How President Trump Can Balance the Scales of Justice

by
posted on January 3, 2017
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Imagine you want to open a gun store in California’s Alameda County, the county that includes Berkley and Oakland in the San Francisco Bay area. If so, you must be a courageous and enterprising sort. Your eyes are open, so you hire an attorney to navigate the regulations. But then your attorney, who is charging you by the hour, says a county ordinance prohibits you from having a gun store within 500 feet of a residentially zoned area. You go on GoogleEarth and find that the county’s bureaucrats must have hired a good surveyor at taxpayer expense, as you can’t open your store anywhere reasonable.

This isn’t a hypothetical anti-gun business example, but a real regulation passed in 1998. When president-elect Donald Trump talks about the harm to business unreasonable regulations impose, he is talking about many real and often ideological regulations like this one. Similar regulations, which incidentally place more of a burden on the poor, have also banned or made it nearly impossible to open gun stores in Chicago and Washington, D.C. When at their best, judges do represent this ideal by interpreting the law, and always being careful not to write law from the bench.

It’s expensive to deal with such regulations and even more expensive to challenge them. But several plaintiffs have been challenging the one in California’s Alameda County for years. They have been up against the deep, taxpayer-funded pockets of one of California’s most populated counties. Last spring the plaintiffs won a decision, but the U.S. Court of Appeals for the Ninth Circuit just granted en banc review in the case (Teixeira v. Alameda County), so the plaintiffs will have to keep paying lawyers as they hope a majority of justices on the Ninth Circuit will read the Second Amendment in the U.S. Bill of Rights honestly and interpret this freedom according to the U.S. Supreme Court precedents of Heller and McDonald.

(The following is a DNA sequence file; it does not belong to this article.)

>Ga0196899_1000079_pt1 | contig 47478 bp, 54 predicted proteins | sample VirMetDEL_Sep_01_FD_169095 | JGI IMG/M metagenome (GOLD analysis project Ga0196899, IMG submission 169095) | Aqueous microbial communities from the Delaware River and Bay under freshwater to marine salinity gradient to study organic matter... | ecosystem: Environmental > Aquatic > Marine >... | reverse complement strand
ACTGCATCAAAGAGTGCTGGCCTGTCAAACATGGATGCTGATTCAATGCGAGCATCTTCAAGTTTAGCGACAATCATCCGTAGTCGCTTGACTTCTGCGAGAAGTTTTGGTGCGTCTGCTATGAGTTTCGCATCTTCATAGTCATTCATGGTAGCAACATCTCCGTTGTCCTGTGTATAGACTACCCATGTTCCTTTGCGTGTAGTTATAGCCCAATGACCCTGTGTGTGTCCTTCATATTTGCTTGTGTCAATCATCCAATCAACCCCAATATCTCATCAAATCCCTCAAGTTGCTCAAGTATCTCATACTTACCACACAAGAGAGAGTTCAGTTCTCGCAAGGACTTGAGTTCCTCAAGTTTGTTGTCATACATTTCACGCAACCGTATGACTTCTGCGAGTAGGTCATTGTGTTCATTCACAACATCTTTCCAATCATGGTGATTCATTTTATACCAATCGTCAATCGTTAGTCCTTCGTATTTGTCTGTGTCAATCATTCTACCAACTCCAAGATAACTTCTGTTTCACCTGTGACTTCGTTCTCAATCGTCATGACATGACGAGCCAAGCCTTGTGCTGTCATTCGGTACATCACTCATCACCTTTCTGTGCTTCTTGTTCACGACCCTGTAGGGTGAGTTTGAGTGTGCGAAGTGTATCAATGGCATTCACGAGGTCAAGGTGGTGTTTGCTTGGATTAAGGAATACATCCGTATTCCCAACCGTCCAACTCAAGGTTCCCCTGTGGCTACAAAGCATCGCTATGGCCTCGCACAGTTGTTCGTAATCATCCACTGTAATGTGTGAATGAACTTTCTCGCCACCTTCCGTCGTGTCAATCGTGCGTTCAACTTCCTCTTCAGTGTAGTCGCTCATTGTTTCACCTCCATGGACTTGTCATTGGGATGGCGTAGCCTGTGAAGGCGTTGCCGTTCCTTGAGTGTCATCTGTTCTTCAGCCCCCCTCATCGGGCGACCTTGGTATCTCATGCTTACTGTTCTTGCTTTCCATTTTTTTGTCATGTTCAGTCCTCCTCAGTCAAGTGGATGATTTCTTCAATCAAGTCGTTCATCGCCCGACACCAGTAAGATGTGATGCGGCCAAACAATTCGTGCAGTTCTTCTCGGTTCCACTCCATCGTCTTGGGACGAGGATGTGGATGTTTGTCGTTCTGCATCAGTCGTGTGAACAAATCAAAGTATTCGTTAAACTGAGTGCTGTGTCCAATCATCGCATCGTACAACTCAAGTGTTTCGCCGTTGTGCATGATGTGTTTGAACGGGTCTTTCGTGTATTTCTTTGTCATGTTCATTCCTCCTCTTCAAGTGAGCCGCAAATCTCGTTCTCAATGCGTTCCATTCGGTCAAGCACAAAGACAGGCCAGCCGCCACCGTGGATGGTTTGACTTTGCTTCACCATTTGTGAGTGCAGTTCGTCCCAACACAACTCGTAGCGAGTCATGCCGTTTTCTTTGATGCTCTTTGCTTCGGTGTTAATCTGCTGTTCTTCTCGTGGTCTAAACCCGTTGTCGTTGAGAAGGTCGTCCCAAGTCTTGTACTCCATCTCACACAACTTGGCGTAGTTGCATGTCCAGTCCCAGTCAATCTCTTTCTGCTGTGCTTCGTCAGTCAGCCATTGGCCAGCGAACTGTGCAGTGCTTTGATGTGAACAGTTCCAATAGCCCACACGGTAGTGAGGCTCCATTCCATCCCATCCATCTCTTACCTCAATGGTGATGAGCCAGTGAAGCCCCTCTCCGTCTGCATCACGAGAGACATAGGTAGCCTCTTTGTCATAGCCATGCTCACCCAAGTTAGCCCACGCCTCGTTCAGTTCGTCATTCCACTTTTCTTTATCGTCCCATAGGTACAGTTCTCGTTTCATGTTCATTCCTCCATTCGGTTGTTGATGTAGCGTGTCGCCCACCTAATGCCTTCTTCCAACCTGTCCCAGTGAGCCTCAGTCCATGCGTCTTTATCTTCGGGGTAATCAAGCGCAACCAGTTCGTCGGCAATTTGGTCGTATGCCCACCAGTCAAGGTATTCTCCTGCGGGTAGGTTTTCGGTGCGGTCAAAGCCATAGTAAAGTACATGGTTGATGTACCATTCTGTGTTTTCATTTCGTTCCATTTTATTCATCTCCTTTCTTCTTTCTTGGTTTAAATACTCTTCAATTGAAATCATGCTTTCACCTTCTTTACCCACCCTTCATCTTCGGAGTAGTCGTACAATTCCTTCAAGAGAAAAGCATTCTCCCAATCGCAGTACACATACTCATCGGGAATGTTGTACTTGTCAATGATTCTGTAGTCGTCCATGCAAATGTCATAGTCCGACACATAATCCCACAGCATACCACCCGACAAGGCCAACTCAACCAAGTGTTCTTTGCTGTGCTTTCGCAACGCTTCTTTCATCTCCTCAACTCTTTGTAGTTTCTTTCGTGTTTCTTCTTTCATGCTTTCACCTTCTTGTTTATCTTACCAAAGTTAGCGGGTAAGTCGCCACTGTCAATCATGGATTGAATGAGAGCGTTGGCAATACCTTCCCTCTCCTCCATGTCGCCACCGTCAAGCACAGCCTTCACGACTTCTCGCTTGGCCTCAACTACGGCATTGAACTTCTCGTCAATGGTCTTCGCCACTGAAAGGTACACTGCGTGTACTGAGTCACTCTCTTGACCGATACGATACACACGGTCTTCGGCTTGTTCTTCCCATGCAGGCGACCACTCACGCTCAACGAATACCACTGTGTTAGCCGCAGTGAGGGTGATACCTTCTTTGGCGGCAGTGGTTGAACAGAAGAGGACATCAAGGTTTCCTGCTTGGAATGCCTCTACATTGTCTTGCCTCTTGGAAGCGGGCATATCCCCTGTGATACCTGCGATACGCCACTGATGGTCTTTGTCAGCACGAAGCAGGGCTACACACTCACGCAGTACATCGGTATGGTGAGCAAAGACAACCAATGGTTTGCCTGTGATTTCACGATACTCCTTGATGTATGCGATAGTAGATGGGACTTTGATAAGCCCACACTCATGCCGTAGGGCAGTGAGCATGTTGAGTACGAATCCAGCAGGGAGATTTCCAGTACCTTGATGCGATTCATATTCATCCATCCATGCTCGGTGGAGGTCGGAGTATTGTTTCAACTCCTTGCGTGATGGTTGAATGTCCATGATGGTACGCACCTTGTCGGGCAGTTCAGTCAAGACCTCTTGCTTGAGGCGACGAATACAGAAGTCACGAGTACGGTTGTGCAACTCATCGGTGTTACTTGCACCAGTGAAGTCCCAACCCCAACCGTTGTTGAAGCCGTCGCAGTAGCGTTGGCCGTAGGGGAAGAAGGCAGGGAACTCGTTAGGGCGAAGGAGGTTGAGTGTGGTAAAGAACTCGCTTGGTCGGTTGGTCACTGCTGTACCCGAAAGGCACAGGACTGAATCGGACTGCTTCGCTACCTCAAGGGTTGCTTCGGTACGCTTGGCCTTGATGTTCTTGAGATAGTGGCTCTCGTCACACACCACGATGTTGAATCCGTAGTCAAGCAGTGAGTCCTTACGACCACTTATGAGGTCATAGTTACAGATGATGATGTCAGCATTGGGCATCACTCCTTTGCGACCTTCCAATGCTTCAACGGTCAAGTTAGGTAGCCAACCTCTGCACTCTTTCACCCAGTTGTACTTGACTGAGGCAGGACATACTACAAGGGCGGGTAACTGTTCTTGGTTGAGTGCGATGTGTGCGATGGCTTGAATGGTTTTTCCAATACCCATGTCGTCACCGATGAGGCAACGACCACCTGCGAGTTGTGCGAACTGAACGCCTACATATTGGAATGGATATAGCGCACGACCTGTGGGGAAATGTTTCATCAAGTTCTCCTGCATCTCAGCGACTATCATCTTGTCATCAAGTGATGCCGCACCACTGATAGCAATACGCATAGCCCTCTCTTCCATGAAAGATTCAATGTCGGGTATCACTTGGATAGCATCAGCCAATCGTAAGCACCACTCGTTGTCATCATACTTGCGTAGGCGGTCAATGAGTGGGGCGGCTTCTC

As they continue with this fight for their freedom to sell legal and constitutionally protected products, no doubt they just wish our men and women in black robes would be neutral arbiters of justice—that they’d be nothing more than physical embodiments of Lady Justice who wears her blindfold securely and holds those scales of justice evenly in her left hand while holding a sword against the ground in her right. She is the Roman god of justice and a statue of her stands in front of the U.S. Supreme Court—and in front of courts in many parts of the world.

When at their best, judges do represent this ideal by interpreting the law, and always being careful not to write law from the bench.

But, as these plaintiffs in California know too well, we are continually forced away from these ideals and into the political realities of today. The Left side of politics cares little for judicial restraint. The judges they nominate too often put their thumbs on the scales of justice.

This is perhaps the biggest reason why the last election was so important. The Washington Post recently added up the vacancies in the federal court system and determined that there are currently more than 100 openings to be filled on federal courts, including an empty seat on the U.S. Supreme Court and perhaps more to come. President-elect Donald Trump will have an opportunity to protect freedom by nominating good judges all across the court system.